Just to encourage some friendly enlightenment on the Sprint 4G system, I felt I should humbly chime in about this subject. Although I like Sprint as a company and a provider of services, this recent marketing push for 4G is somewhat of a falsehood. To be point blank, 4G is not simply a proliferation of 3G technology. For more clarity: 4G will encompass fast download rates, but fast download rates are not solely 4G. Currently the ITU has not defined 4G. The International Telecommunication Union sets the basic standards, policies, and definitions for the telecommunication industry. It has been years in the making that everyone is waiting for them to “somewhat” define 4G, but they really have not. The reason being, it is very complex. Without getting into specific details here is a basic ideology of it: most industry leaders look for 4G to be a ubiquitous network. A network that will probably engulf open wireless architecture and smart phones that can detect, authorize, register, and connect onto any network. It’s a user centric philosophy that goes far beyond one single carrier. As such, many companies (with different technologies) have to have some accord on basic functionality for it to really prosper. At the moment, there are three components that most experts concur will drive 4G. The network will use orthogonal multiplexing, MIMO antennas, and be IP based. Although Verizon has LTE and Sprint has WiMAX and both share these basic functions….there is a slew of processes that are still up for debate. As such, Sprint is quick to advertise this is 4G ( since they have these three items). Although these will be components of 4G…it is not holistically 4G. If you were statically looking at a pie, it would only account for 30% of 4G. The remaining 70% is the real challenging aspect of 4G that has not been addressed. Items such as horizontal handoff, latency issues, package losses, billing accountability, security schemes, and overall QoS are still complicated issues that need to be addressed. Again, 4G is not simply just a proliferation of 3G, but candidly a whole new evolution that will require inter-carrier uniformity (on some levels) and common processing features. It’s quite complicated and that’s the reason it’s not out yet. Verizon has similar speeds “4G rates using LTE around the country”, but notice they not advertising it. They call it 3GPP. The industry has been working on 4G for close to a decade, but really has not reached a final decision on how exactly the system/network will work.
Sprint very well offers (in certain areas) rates that are faster than traditional 3G…..but that does not translate into 4G.
Message was edited by: PLStewart
When I get 4G, it is significantly faster. As far as whether it is 4G if Sprint says it is, or some consortia of vendors says it is... I don't have very strong feelings on that. Yeah, the market may change completely in two years and the horse that Sprint is betting on may be a dead end... but by that point we'll all be drooling over some completely different phones and what we have now won't really matter all that much.
For now I'll settle with getting "4G" (Sprint could call it F4sterwebs for all I care) a little more often, like when Sprint's own maps indicate that I should.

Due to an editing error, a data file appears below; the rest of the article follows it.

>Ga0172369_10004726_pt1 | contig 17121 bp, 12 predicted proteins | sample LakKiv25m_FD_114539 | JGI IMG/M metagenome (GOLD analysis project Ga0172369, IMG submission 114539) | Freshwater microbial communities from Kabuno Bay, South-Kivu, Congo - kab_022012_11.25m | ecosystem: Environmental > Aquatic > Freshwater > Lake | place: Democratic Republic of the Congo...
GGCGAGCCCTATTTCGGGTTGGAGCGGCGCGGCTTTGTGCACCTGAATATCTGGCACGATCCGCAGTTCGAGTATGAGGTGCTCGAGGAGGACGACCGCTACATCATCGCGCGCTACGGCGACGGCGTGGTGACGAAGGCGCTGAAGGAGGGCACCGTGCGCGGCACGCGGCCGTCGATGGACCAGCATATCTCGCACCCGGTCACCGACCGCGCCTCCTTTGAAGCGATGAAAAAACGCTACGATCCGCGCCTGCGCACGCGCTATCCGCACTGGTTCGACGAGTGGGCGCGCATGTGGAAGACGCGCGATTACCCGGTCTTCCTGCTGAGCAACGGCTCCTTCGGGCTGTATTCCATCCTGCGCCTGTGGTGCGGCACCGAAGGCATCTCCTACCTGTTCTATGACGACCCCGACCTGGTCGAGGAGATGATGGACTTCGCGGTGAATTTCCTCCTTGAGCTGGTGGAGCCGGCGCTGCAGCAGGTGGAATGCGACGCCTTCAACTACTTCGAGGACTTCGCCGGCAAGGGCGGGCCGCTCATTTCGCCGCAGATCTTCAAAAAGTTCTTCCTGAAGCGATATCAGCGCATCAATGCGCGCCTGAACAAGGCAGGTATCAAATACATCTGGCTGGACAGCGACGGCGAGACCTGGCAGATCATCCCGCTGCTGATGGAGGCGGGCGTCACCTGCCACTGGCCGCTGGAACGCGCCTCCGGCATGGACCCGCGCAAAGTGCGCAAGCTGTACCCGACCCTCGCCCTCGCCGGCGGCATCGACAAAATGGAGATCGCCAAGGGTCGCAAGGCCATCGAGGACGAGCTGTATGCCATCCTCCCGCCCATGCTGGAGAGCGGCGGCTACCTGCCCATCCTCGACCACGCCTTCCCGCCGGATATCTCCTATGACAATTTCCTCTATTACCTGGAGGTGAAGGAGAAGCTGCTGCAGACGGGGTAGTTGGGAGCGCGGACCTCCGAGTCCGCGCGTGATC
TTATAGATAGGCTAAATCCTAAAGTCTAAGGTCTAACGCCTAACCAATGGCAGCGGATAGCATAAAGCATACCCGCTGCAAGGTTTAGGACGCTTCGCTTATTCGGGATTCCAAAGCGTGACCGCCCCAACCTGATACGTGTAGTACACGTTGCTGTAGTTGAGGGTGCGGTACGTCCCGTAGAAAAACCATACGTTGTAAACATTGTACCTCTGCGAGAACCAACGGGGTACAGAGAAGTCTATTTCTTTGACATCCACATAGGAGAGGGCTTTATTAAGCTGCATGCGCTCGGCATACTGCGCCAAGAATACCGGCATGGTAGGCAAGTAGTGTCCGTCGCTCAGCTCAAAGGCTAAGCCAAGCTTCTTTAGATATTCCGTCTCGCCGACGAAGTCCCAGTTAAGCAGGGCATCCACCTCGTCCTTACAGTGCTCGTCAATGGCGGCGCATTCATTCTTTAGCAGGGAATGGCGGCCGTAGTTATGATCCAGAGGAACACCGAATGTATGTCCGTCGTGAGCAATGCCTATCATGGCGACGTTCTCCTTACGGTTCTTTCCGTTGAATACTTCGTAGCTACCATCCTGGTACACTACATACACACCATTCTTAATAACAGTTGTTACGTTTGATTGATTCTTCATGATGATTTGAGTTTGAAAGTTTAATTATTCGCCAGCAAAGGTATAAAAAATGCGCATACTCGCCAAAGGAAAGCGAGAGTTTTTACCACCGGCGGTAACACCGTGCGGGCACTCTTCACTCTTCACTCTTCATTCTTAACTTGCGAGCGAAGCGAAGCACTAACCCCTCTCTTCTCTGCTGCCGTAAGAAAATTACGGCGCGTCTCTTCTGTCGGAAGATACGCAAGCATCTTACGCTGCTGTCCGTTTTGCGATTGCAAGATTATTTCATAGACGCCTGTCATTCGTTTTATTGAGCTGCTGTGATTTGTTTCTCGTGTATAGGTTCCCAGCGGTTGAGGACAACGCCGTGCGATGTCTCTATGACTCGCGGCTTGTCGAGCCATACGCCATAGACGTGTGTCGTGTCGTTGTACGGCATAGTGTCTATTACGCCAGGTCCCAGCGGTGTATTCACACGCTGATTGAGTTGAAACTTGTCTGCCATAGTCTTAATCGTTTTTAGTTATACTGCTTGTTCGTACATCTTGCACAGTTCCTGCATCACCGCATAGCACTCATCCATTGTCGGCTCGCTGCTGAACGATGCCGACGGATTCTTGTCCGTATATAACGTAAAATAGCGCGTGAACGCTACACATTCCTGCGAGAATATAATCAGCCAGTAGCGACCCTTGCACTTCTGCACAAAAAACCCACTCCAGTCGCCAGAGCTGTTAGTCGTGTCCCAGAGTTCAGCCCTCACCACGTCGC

You indicate that the US market doesn't have 4G and you mention the International group governing the technology, but you haven't said if Europe has true 4G? I have friend from the UK that insist that Europe HAS true 4G and has had it for a while. Is this true?
Does it really matter if it's just faster? Aren't there other part to a faster package such as nation wide and world wide use that would be nice to have? I personally would much rather have a stable environment where I get one set rate all of the time instead of bouncing back and forth between 4G, 3G, EDGE, etc.
Are we consumers so blinded by bling that we can't hold to standards and truth? I don't see "false advertising" as something to raise the flag of Victory for. It's all marketing and all big business trying to get what little money we have in their greedy pockets. I gladly pay for quality and for a product that does what it says it will do. If the phone works and has all the technology that makes my life easier, then I buy it. If a provider offers GOOD SERVICE, and supports my requirements for usage, then I use them; but merely running after a PR presentation so I can be the "first on my block" doesn't make sense to me. Not sure about the rest of you, I don't have cash to throw away nor do I like being lied to about the product and services that I'm purchasing and using! Been there, done that with Sprint, Verizon, AT&T, Nextel, and some of the "pay as you go" providers; they all have their pitfalls, you just have to find the one that fits you the best and stay with them. Ah the imperfect world, you gotta love it! We humans are so gullible!
I still don't know how anyone lets them get away with 4g advertisement.
I get a lot of people raving how much faster it is, I get less than 1mbps more speed with 4g than i do with 3g. Signal strength is plenty strong here as well.
I'm not sure what you're referring to with you comments about waiting two years and regarding the iPhone making calls on AT&T, I haven't had a problem with anything calls, data, surfing any of the negative press that others are saying about AT&T and I use the iPhone 4, with the death grip and not case. I think it's all a bunch of Apple / AT&T bashing if you ask me, but then again, I do live a charmed life. <grin>
4G just stands for 4th generation. that is all. it is just new hardware. it is nothing to do with speed. just stands for 4th Generation, thats all nothing more, nothing less.
so with the new technology they can call it 4th Generation Cell phone technology.
Haha, I would have agreed with this, but it looks like the ITU retroactively redefined 4G.